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10/04/2013
By: bill907
The Pet Stop
I don't know anything about parakeets, but I do know the people at the Pet Stop. These people are amazing. Dr. Wilson was the primary vet tending to the health of my black lab for 15 years. The service and care we received from everyone there was tremendous. My dog loved going to the vet even though there were times that weren't much fun.That tough day came when it was time to put him down. The staff outdid themselves in making sure everything went as well as possible for both of us. The actual procedure went flawlessly. It was fast and easy for the dog which meant the world to me.I can't thank you folks enough.I highly recommend the Pet Stop to anyone searching for a great vet.
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04/06/2016
By: Micah B.
Hillside Pet Clinic
4/4/2016I ended up paying $713.79 for my 1 year old cat to be spayed! After the first visit my bill was $457.75. They put a soft cone on her and sent her home. I had her home for 20 minutes and noticed her stomach was open. I brought her back and was charged an additional $256.04. They said she was able to chew her sutures out even though the cone was on. 4/5/2016The manager called me the next day. He said they make a mistake by charging me extra to re-stitch. I was refunded $256.04
11/24/2015
By: K S.
Cornerstone Animal Hospital
I have lots to say about the professional, sincere and honest vet, Gardner Montgomery. I have been to a few different clinics, and this was the one vet and clinic who I really feel cares for the animals and people! The vet techs and front desk staff are equally as wonderful, and it all makes a big difference when it comes to the trust and honesty of vet care. Thank you Cornerstone for doing such a great job!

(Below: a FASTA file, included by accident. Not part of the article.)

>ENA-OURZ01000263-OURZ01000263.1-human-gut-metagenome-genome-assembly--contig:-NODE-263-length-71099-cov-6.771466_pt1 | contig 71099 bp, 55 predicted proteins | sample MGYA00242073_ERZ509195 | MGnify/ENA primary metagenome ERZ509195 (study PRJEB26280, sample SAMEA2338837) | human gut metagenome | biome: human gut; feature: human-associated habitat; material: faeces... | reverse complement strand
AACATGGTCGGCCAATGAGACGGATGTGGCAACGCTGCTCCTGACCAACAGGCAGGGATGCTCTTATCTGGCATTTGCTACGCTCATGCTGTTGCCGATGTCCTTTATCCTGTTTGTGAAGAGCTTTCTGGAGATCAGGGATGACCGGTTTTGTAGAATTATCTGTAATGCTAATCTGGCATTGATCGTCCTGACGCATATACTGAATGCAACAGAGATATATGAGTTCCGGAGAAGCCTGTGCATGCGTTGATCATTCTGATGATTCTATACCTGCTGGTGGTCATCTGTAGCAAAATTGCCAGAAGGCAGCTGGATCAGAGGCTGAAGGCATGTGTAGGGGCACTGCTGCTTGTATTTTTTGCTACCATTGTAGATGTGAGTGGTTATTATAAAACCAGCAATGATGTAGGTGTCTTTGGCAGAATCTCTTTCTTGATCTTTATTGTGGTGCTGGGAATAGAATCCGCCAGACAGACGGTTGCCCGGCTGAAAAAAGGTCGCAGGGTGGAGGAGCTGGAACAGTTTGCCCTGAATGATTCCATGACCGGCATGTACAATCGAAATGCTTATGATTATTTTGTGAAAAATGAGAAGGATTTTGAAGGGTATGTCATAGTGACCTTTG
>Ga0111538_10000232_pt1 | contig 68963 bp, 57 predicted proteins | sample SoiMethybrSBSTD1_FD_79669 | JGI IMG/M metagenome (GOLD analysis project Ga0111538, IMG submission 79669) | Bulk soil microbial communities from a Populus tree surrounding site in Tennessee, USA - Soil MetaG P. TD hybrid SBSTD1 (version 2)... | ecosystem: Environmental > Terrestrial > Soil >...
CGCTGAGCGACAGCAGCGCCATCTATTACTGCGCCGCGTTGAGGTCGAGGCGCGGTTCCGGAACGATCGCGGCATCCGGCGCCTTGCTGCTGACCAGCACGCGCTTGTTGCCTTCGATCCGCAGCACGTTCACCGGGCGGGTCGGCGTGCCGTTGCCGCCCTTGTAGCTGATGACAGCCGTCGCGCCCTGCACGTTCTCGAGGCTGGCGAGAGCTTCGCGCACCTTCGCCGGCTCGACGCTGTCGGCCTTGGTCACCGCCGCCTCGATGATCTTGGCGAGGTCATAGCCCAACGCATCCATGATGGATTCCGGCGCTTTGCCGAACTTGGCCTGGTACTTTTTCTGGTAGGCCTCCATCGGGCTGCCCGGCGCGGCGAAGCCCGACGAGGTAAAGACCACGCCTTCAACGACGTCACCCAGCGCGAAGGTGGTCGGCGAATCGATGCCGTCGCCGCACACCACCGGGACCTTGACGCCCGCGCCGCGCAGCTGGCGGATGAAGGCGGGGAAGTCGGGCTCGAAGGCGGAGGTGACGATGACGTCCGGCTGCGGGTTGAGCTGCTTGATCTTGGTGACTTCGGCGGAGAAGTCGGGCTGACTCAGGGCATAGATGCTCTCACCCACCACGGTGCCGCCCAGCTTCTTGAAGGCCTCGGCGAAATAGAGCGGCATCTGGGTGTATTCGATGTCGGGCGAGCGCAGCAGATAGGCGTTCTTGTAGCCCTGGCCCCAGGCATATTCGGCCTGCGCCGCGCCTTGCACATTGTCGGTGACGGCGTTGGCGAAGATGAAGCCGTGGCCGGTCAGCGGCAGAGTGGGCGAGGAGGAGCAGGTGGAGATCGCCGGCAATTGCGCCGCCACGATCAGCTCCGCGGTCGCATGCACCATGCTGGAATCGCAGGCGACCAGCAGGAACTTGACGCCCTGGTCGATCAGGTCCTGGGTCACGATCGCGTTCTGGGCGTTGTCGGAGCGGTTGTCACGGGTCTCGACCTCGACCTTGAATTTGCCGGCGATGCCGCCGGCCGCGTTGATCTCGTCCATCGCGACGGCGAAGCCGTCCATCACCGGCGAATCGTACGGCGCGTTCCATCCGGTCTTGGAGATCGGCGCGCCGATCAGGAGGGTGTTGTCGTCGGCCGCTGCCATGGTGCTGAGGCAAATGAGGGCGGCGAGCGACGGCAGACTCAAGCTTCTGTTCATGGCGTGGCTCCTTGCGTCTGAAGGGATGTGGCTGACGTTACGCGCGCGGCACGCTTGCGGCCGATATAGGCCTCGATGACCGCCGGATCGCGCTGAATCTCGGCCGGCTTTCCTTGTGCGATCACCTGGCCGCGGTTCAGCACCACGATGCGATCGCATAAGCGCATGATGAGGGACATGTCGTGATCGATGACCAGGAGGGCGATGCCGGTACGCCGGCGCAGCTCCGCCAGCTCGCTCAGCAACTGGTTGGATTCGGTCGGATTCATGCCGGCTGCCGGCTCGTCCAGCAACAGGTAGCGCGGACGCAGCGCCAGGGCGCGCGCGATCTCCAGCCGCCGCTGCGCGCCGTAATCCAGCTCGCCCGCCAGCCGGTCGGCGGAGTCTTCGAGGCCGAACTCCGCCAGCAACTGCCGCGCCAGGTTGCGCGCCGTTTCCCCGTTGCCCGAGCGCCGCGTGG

07/06/2015
By: William F.
Alaska Veterinary Clinic
Good clinic. Good Vets. Good staff.
Tips & Advices
Most 24-hour clinics do not allow owners to stay with their pets overnight. However, many do have specific visiting hours or will let owners see their pets at any point during the day. In addition, owners can call most clinics at any time for an update on their pet's well being.
  • Important phone numbers, especially those of the the veterinary clinic, the animal hospital or emergency clinic, and the poison control center
  • A book detailing pet first-aid steps
  • Copy of medical records
  • Nylon leash
  • Muzzle (only use if pet is not vomiting and has no difficulty breathing)
  • Absorbent gauze
  • Nonlatex disposable gloves
  • Scissors
  • Tweezers
  • Nail clippers
  • Digital thermometer
  • Sterile saline solution
  • Hydrogen peroxide (to induce vomiting only at the recommendation of a veterinarian
  • Milk of magnesia (to absorb poison only at the recommendation of a veterinarian)
Find a 24-hour animal hospital that provides emergency services within your area. Keep the facility's contact information in a place that's easy to locate, such as the refrigerator, address book, or smartphone. Most veterinary clinics operate on standard business hours and are not equipped to handle emergencies.
Veterinary clinics operate on a smaller scale than animal hospitals. The latter are more likely open 24 hours and provide emergency services. The former generally operate on typical office hours and only perform wellness exams and minor surgeries. Veterinary clinics also do not generally perform laboratory tests on site.
The specifics vary depending on the type of visit. For a wellness exam, bring:
  • Medical records
  • The type or brand of food the pet eats
  • Medication (including flea, tick, and heartworm medication).
If the animal needs medical treatment, the following may be helpful depending on the situation:
  • Fresh stool sample
  • Vomit sample
  • Video of the pet engaging in abnormal behavior
  • Substance the pet may have ingested

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